So yesterday I promised I’d write a little more about this jacket that I recently thrifted for $10. It’s a beautiful vintage Haspel seersucker double breasted jacket originally made for Lord & Taylor’s men’s shop. When, I’m not sure, but the label makes me suspect it was some time in the 1960s. Others will know better than I, I’m sure.
Haspel is still around today, and they continue to specialize in seersucker. But this particular jacket struck me as an extraordinary piece because, despite its apparent age, its styling has clearly proven timeless—or at least timely twice in half a century. It has very light shoulder padding, is 3/4 lined, has no canvassing, and has dual vents—which is pretty rare in my experience for older American-made garments. The American style has long been dominated by the center vent (though the current menswear trend seems to be changing this tendency, and pushing it more towards the dual vents), and the center hook vent if you desire that most rarefied of American styles: the Ivy League look.
I was so taken by the quality and detailing on the jacket (if you look closely at the last picture, and the picture of the Haspel label, you can see that rather than having taped seams throughout the interior of the jacket, the cut fabric edges are handsewn to prevent fraying), that I violated one my cardinal thrifting principles to buy it.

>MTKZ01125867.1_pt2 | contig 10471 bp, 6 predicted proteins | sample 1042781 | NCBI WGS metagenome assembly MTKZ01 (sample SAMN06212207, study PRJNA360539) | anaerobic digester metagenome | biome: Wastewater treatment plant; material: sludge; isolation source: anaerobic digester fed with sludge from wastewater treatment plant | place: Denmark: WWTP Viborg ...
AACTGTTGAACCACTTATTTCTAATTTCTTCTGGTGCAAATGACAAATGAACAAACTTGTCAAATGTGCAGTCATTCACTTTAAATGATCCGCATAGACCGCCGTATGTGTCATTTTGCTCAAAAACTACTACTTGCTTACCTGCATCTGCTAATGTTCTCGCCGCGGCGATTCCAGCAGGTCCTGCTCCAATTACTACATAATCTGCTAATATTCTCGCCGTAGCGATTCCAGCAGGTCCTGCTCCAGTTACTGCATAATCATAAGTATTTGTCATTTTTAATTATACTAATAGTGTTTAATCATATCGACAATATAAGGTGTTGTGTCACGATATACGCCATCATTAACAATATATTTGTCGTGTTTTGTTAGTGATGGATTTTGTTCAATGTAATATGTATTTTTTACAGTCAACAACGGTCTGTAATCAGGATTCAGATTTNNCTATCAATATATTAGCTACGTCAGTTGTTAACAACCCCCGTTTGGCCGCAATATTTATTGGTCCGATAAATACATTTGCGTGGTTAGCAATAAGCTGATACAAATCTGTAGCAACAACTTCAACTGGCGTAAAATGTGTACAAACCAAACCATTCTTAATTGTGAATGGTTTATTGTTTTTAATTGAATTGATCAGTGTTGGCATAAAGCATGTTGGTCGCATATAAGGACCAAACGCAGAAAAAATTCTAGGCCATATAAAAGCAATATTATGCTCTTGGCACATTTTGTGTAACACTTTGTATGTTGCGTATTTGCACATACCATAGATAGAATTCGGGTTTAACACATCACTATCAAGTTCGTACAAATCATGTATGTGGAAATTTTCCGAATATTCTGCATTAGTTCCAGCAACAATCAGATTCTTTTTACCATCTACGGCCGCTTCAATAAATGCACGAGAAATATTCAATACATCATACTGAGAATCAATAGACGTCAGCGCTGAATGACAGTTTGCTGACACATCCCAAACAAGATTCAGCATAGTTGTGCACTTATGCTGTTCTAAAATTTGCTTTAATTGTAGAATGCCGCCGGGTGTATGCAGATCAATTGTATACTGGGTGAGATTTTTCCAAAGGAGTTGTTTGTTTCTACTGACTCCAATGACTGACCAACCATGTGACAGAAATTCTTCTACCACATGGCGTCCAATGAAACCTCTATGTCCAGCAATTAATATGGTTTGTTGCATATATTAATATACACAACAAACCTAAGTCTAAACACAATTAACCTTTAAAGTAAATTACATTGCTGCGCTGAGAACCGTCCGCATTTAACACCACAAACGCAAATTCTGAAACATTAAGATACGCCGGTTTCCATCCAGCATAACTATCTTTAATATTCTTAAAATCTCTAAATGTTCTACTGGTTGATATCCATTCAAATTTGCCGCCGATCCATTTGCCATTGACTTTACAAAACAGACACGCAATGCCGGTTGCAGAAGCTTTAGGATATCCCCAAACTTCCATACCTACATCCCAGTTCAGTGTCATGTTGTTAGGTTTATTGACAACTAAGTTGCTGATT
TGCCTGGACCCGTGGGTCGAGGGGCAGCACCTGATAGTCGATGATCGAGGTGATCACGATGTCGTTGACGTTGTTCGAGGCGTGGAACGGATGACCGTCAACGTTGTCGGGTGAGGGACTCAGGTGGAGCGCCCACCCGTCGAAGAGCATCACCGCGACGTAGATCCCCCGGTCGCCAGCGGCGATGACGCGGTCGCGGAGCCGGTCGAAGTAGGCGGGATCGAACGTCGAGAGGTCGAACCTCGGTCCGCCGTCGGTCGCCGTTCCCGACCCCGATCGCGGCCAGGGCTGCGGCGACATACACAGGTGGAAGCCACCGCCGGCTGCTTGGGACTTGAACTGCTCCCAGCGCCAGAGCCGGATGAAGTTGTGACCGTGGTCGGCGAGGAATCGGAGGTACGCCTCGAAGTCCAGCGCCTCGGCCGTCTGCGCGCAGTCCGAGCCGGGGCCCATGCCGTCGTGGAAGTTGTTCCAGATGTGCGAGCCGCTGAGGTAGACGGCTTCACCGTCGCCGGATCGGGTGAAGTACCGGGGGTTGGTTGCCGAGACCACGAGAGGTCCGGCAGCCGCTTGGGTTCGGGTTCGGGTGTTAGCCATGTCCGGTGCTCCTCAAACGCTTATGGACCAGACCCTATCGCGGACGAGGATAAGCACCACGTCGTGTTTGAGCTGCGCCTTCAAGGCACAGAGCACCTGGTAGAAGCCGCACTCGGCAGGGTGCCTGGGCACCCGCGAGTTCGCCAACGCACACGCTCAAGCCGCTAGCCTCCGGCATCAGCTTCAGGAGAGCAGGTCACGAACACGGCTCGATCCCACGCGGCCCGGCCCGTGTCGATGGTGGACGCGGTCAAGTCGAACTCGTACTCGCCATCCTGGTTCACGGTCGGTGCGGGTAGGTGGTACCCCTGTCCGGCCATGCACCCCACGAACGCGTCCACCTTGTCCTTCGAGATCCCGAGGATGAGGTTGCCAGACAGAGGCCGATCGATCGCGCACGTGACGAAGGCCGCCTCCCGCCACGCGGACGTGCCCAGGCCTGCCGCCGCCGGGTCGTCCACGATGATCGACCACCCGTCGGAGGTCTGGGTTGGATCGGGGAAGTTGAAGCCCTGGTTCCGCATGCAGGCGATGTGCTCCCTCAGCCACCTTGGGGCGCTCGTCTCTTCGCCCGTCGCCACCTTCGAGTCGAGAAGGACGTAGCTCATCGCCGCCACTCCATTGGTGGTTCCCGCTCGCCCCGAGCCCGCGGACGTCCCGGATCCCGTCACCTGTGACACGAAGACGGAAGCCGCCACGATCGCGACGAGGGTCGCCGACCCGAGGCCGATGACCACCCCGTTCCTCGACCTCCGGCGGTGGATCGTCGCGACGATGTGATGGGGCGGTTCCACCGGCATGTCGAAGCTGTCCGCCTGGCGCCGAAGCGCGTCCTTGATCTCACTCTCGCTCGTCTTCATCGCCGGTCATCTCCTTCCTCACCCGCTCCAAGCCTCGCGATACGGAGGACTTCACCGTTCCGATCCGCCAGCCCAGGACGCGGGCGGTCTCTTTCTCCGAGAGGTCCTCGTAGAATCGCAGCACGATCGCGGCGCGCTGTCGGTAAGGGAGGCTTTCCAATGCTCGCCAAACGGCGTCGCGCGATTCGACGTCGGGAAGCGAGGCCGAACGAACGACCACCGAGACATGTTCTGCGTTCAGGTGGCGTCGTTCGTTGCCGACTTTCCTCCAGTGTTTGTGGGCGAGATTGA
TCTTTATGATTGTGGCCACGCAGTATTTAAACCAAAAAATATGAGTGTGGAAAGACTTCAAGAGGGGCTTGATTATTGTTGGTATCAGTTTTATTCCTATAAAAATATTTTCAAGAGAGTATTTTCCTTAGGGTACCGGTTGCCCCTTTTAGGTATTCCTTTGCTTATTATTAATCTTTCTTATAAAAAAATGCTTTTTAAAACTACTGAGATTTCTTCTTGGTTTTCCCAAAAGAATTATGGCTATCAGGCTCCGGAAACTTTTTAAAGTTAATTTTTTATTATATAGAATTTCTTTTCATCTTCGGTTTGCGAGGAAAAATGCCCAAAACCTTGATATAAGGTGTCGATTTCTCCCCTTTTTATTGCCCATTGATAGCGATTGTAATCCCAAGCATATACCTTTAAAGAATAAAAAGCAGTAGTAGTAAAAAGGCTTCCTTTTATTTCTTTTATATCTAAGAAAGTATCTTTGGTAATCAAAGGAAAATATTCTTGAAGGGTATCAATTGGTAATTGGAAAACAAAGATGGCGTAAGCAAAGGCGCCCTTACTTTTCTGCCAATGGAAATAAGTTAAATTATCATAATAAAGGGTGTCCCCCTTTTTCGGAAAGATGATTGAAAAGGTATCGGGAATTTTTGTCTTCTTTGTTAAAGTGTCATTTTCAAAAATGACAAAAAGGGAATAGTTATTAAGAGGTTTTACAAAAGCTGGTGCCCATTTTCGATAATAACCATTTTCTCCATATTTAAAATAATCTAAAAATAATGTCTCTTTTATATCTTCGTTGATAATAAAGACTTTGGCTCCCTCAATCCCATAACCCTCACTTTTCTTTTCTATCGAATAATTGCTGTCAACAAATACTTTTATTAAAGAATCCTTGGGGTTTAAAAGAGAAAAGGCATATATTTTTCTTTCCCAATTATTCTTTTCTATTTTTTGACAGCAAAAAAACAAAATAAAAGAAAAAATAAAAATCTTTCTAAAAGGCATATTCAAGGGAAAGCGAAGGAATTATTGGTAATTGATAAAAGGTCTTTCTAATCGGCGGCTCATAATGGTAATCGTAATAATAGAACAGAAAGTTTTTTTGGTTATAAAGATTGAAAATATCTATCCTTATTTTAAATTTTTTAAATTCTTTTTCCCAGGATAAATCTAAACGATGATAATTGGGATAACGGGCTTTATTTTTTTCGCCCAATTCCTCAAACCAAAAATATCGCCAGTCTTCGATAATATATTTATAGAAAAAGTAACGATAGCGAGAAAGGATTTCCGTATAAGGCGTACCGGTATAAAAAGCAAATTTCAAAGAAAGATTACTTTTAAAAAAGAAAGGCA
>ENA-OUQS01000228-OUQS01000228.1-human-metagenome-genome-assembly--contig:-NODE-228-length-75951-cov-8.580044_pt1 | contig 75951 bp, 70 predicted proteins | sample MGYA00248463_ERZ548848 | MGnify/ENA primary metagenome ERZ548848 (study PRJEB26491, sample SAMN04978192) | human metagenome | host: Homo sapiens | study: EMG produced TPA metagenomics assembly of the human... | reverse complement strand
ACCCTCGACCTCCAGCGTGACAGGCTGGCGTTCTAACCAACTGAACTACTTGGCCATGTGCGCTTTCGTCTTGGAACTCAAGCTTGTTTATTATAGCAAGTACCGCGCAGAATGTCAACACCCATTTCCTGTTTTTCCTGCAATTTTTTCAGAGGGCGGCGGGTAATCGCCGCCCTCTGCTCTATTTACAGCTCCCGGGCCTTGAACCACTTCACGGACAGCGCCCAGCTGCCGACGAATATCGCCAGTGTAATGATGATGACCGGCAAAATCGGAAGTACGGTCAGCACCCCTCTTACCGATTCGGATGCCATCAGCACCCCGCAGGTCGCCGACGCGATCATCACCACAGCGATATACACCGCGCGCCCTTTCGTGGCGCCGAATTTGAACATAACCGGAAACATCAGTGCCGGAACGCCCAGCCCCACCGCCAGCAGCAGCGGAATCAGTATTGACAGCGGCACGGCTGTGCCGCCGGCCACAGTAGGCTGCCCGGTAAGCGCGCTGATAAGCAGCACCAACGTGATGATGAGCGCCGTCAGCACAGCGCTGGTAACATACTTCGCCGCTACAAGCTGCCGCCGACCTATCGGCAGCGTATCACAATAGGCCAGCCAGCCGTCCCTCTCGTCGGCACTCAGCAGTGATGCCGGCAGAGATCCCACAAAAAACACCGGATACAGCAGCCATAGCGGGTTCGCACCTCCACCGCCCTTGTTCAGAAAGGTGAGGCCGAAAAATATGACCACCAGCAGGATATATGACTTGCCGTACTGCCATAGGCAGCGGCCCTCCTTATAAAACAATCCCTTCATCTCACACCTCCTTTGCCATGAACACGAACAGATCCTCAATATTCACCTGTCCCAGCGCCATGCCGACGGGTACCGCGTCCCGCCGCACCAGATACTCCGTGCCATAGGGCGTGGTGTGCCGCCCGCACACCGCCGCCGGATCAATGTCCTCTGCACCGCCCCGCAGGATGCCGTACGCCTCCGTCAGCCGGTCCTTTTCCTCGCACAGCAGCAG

There were some stains on the jacket, nothing disgusting, but stains nonetheless—mostly some yellowing from age and long-term storage in non-ideal conditions I think. But usually, if an item has a stain on it, I leave it for someone else without a second thought. But I agonized over this jacket, and finally decided to go ahead and bite the bullet on it and hope the dry cleaner could remove the staining. I figured that if the stains remained, I’d try to dip-dye the jacket, which could have been pretty cool.
In any case, the stains came out for the most part, and the barely perceptible ones that remain are so minor that even someone as anal as myself can live with them for now. I guess the moral of the story, if one is required, is that some rules are made to be broken.